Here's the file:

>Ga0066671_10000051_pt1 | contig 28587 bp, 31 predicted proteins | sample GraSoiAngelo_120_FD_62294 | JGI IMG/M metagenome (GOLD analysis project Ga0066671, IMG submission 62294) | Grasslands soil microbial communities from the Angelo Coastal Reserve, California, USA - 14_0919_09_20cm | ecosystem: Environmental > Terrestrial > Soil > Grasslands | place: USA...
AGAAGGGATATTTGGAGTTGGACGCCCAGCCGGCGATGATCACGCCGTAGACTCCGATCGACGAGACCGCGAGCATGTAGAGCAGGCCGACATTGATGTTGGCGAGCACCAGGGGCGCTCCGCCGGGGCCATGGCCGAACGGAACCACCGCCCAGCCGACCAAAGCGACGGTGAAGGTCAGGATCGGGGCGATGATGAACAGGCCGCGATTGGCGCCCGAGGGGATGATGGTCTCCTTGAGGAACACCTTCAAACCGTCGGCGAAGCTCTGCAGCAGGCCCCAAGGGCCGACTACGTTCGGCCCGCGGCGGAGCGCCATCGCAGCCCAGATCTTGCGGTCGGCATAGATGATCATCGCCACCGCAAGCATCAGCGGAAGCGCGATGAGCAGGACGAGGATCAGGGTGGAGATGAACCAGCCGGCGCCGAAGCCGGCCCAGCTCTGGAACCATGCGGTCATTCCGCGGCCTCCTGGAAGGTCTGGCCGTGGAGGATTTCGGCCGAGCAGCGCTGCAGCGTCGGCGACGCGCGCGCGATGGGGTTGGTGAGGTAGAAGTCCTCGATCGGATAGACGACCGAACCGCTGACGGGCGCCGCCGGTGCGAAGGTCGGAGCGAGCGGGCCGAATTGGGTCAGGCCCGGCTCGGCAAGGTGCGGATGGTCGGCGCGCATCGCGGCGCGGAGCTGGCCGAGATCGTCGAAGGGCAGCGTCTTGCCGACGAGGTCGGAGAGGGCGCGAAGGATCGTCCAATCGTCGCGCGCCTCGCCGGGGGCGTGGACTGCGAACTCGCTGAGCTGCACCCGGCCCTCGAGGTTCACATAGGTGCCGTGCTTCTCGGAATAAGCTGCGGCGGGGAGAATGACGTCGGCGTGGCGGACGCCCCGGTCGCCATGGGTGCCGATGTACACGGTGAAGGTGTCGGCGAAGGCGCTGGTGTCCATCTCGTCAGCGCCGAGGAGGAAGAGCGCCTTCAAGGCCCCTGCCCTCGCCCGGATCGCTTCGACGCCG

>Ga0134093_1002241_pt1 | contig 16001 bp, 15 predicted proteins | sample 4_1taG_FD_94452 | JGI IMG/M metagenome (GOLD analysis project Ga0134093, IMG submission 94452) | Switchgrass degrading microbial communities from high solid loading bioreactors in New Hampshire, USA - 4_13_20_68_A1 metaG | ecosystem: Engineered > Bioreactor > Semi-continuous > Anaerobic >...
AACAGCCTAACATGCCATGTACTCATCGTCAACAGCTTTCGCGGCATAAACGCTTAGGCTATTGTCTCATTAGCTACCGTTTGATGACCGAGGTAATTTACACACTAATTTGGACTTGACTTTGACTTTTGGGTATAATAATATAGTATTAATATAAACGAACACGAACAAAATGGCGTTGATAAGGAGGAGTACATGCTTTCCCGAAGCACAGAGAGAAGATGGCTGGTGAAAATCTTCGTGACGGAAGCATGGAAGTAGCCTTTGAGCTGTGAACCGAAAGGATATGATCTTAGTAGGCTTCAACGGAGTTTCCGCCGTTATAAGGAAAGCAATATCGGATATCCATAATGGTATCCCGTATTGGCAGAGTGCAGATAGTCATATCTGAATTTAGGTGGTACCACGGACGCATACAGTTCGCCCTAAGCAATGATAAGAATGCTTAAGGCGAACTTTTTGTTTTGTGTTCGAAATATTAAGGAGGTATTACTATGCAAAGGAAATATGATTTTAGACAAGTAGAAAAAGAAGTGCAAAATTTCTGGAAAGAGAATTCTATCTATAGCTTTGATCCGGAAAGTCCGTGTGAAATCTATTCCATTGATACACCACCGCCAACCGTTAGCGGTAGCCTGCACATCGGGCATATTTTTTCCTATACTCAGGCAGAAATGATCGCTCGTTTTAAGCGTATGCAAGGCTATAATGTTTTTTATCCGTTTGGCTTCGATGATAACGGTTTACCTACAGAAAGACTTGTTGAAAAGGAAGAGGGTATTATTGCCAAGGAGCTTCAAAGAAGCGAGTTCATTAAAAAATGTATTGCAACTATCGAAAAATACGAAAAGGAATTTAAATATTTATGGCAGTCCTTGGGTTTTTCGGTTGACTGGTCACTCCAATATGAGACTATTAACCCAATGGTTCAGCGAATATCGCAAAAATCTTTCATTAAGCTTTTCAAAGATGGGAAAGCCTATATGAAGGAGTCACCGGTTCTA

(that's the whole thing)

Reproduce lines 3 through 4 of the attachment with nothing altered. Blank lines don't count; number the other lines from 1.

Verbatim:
>Ga0134093_1002241_pt1 | contig 16001 bp, 15 predicted proteins | sample 4_1taG_FD_94452 | JGI IMG/M metagenome (GOLD analysis project Ga0134093, IMG submission 94452) | Switchgrass degrading microbial communities from high solid loading bioreactors in New Hampshire, USA - 4_13_20_68_A1 metaG | ecosystem: Engineered > Bioreactor > Semi-continuous > Anaerobic >...
AACAGCCTAACATGCCATGTACTCATCGTCAACAGCTTTCGCGGCATAAACGCTTAGGCTATTGTCTCATTAGCTACCGTTTGATGACCGAGGTAATTTACACACTAATTTGGACTTGACTTTGACTTTTGGGTATAATAATATAGTATTAATATAAACGAACACGAACAAAATGGCGTTGATAAGGAGGAGTACATGCTTTCCCGAAGCACAGAGAGAAGATGGCTGGTGAAAATCTTCGTGACGGAAGCATGGAAGTAGCCTTTGAGCTGTGAACCGAAAGGATATGATCTTAGTAGGCTTCAACGGAGTTTCCGCCGTTATAAGGAAAGCAATATCGGATATCCATAATGGTATCCCGTATTGGCAGAGTGCAGATAGTCATATCTGAATTTAGGTGGTACCACGGACGCATACAGTTCGCCCTAAGCAATGATAAGAATGCTTAAGGCGAACTTTTTGTTTTGTGTTCGAAATATTAAGGAGGTATTACTATGCAAAGGAAATATGATTTTAGACAAGTAGAAAAAGAAGTGCAAAATTTCTGGAAAGAGAATTCTATCTATAGCTTTGATCCGGAAAGTCCGTGTGAAATCTATTCCATTGATACACCACCGCCAACCGTTAGCGGTAGCCTGCACATCGGGCATATTTTTTCCTATACTCAGGCAGAAATGATCGCTCGTTTTAAGCGTATGCAAGGCTATAATGTTTTTTATCCGTTTGGCTTCGATGATAACGGTTTACCTACAGAAAGACTTGTTGAAAAGGAAGAGGGTATTATTGCCAAGGAGCTTCAAAGAAGCGAGTTCATTAAAAAATGTATTGCAACTATCGAAAAATACGAAAAGGAATTTAAATATTTATGGCAGTCCTTGGGTTTTTCGGTTGACTGGTCACTCCAATATGAGACTATTAACCCAATGGTTCAGCGAATATCGCAAAAATCTTTCATTAAGCTTTTCAAAGATGGGAAAGCCTATATGAAGGAGTCACCGGTTCTA